Bradley faces a tough fight challenging the incumbent vice president of his own party. But he has built a credible campaign organization and raised nearly $12 million as of June 30 -- roughly two-thirds the amount raised by Gore.
Although he was a moderate in the Senate, Bradley has in the current campaign repeatedly attempted to challenge Gore from the left. He has hired a staff with strong liberal credentials, giving him entree into a number of activist groups in Democratic circles, and he has been willing to take stronger stands on such liberal litmus-test issues as gun control and campaign finance reform.
In a national poll released this week by the Washington Post and ABC News, Gore led Bradley 69 percent to 24 percent among Democratic voters likely to cast ballots in primaries.
Bradley's only significant source of support came from voters who dislike President Clinton. What this suggests is that Bradley has yet to draw support because voters like and agree with him; instead, much -- if not most -- of his support is from voters using him to express their dislike of Clinton.
Among Democrats who approve of the job Clinton is doing, Gore's lead jumped to 74 percent to 20 percent, while among the minority of Democrats who disapprove of Clinton's job performance, voters were split, 47 percent to 47 percent, between Gore and Bradley. Similarly, the Gore lead shot up to 78 percent to 16 percent among Democrats who have a favorable view of Clinton. Gore's advantage fell to 58 percent to 35 percent among those with an unfavorable view of the president.
Although Bradley has stressed his liberal stance on racial issues and his support for tough gun control legislation, Gore still holds a strong lead over Bradley among blacks (85 percent to 15 percent) and among gun control advocates (73 percent to 21 percent).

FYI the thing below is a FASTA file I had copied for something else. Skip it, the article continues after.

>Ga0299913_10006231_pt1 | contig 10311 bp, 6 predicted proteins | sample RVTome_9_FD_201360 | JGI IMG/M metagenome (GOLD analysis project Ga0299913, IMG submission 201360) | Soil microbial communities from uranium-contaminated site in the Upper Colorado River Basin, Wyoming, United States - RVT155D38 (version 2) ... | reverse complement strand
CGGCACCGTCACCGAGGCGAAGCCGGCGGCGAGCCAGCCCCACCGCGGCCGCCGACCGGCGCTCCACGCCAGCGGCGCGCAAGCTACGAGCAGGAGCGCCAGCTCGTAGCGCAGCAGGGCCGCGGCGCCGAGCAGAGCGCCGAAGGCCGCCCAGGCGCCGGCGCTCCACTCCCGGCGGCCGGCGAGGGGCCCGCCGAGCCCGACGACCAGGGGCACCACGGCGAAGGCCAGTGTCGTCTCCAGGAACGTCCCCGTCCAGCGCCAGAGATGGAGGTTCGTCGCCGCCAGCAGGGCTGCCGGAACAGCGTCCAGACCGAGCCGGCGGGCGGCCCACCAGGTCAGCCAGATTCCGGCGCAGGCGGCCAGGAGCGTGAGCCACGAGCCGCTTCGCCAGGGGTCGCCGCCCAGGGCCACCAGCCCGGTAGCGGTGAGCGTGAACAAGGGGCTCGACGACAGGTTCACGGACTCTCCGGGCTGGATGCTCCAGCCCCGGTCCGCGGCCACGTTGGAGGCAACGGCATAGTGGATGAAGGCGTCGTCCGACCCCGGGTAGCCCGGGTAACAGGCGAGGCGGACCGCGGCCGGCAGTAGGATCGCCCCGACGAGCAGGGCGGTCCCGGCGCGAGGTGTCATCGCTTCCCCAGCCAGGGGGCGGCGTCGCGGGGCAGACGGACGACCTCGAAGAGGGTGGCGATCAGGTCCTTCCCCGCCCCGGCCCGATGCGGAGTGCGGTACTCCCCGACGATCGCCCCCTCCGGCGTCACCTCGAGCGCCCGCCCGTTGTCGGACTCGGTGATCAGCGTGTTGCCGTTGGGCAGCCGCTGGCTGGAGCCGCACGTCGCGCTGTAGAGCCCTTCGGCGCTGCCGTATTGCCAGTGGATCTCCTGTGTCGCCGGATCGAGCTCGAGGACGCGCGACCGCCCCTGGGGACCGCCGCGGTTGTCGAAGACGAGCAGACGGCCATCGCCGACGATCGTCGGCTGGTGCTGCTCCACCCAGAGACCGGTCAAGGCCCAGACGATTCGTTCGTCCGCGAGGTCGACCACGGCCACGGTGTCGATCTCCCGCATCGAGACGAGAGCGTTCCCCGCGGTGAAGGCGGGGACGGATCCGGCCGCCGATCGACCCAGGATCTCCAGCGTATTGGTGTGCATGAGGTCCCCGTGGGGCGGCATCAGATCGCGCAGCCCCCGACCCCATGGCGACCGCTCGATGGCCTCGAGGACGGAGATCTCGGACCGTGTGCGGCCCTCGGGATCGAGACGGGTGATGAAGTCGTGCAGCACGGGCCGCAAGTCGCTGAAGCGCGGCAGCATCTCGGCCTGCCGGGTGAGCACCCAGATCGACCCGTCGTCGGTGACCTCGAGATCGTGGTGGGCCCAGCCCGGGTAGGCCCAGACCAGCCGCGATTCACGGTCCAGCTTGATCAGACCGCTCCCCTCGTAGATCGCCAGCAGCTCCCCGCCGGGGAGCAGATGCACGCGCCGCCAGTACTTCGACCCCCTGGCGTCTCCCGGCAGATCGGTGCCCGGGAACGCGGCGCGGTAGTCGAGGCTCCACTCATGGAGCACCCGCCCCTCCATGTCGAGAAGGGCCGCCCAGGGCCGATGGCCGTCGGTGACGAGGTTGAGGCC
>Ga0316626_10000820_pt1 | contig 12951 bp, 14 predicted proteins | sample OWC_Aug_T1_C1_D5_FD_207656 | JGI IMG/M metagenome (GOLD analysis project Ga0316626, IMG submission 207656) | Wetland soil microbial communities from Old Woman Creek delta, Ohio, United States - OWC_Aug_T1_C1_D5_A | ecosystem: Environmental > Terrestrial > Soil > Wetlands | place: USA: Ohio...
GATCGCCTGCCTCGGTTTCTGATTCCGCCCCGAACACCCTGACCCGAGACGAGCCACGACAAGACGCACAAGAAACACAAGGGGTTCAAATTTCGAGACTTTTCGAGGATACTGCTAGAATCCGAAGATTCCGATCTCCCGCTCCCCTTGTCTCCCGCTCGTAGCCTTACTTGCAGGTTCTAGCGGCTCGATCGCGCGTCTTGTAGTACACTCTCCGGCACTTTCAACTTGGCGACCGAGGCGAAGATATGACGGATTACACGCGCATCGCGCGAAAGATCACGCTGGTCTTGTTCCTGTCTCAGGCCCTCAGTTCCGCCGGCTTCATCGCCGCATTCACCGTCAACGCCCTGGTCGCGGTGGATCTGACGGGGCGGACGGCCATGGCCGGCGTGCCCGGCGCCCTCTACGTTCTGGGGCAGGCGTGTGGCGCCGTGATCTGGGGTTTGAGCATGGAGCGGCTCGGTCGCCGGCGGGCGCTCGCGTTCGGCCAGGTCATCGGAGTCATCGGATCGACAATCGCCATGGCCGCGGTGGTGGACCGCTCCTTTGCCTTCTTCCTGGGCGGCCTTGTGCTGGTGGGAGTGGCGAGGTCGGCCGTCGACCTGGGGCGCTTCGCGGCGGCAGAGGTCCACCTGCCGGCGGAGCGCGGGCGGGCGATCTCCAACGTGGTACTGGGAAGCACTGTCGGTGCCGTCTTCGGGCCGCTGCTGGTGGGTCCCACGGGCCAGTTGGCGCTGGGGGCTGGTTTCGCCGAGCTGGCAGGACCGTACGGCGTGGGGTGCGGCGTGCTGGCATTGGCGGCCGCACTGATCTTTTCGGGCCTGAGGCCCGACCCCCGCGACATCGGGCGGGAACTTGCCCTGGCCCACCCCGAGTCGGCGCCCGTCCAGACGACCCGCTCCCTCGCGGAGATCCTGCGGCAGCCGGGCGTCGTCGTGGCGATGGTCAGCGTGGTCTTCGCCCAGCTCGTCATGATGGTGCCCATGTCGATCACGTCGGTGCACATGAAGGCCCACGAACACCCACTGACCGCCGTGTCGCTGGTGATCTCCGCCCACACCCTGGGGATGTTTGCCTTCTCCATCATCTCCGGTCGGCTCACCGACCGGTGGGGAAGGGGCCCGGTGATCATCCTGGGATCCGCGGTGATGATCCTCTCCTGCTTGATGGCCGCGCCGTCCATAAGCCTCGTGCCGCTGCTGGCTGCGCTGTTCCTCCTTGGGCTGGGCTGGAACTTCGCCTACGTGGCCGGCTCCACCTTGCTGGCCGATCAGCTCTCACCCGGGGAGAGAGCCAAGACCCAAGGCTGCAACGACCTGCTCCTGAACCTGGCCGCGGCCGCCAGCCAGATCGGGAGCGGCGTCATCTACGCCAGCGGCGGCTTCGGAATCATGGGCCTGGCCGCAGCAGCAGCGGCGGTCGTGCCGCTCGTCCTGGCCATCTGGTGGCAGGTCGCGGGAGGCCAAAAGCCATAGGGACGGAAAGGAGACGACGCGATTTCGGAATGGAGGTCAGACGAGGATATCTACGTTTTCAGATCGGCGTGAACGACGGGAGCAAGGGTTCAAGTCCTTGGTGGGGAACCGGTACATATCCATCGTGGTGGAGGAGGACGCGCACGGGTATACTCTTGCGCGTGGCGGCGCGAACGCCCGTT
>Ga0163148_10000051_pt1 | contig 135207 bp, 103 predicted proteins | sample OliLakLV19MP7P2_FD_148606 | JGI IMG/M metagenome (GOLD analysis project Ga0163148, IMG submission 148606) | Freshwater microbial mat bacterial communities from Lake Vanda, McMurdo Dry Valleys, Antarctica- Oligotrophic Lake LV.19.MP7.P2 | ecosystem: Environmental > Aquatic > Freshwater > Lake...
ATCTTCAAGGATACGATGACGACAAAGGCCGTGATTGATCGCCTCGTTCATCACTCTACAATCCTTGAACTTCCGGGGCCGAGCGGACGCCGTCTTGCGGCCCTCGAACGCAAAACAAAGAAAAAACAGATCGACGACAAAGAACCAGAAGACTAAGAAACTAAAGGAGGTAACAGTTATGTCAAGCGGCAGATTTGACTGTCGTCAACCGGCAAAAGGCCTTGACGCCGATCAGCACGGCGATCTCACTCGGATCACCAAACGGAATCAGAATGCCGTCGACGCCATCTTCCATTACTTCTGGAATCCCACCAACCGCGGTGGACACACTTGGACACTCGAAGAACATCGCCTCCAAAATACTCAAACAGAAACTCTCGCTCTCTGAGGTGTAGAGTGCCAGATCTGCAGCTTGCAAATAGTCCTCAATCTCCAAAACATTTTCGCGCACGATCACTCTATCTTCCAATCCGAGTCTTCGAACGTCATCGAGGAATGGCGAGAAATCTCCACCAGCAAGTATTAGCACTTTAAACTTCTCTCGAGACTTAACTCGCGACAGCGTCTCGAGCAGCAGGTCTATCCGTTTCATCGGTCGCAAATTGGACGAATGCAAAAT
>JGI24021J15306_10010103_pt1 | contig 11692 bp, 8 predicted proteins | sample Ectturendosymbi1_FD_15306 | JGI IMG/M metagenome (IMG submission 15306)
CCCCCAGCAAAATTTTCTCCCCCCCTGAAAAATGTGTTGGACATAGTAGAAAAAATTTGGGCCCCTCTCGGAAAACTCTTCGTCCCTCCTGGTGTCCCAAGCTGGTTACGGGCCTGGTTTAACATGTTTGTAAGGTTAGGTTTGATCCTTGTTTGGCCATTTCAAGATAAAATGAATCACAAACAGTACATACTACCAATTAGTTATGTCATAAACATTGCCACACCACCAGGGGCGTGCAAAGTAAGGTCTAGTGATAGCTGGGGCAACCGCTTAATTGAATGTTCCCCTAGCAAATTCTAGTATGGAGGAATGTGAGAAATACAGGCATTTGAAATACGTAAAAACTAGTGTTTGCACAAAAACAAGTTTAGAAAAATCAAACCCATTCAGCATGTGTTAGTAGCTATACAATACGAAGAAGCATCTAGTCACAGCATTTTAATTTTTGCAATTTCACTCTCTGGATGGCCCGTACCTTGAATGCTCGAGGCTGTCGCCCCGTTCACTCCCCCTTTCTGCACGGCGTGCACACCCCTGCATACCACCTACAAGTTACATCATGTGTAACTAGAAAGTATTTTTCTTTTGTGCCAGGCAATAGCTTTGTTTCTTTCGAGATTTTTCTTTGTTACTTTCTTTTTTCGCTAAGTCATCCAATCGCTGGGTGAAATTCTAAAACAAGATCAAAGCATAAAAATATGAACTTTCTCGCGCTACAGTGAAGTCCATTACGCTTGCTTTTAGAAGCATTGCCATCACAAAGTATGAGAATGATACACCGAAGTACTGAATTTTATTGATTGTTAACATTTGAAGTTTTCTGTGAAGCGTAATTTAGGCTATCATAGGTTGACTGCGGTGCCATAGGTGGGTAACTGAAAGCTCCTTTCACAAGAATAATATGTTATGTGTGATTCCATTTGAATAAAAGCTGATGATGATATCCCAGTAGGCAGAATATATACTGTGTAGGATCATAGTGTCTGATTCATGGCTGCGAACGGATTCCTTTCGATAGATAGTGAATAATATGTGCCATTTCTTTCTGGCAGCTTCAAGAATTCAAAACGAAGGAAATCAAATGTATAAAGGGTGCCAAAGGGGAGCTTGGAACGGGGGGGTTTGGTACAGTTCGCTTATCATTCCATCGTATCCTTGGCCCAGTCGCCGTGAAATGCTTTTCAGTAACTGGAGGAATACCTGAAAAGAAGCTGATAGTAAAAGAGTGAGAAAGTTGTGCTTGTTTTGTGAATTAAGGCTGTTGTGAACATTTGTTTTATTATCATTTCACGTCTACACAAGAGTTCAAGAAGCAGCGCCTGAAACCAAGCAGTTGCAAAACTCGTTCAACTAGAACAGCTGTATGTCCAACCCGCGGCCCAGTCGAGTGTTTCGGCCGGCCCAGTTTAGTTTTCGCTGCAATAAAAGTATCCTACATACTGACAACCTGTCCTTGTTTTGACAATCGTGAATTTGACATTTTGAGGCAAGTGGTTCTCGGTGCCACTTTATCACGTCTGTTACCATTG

The one issue that seems to be working for Bradley is campaign finance reform. Among the one-third of Democrats who say the issue of campaign reform is very important to their vote, Gore's margin over Bradley falls to 57 percent to 34 percent.
In contrast to the national polls -- and to surveys in Iowa, where Bradley has campaigned extensively -- New Hampshire voters are giving the former senator a much more favorable look. A Franklin Pierce College/WNDS-TV poll released last Thursday and a Boston Globe/WBZ-TV poll released soon after that found that Gore led Bradley by 44 percent to 37 percent and by 40 percent to 36 percent, respectively, among voters who said they will vote in the state's Democratic primary.
One of Bradley's challenges is to build genuine enthusiasm for his insurgent candidacy. Although he enjoys a certain star quality because of his professional basketball career, as a candidate he has been criticized as lacking charisma.
Perhaps in response to that, Bradley said today that he would offer Americans a different kind of politics. "There are two kinds of politicians," he said. "Those who talk and promise and those who listen and do. I know which one I am."
Assistant polling director Claudia Deane and researcher Ben White in Washington contributed to this report.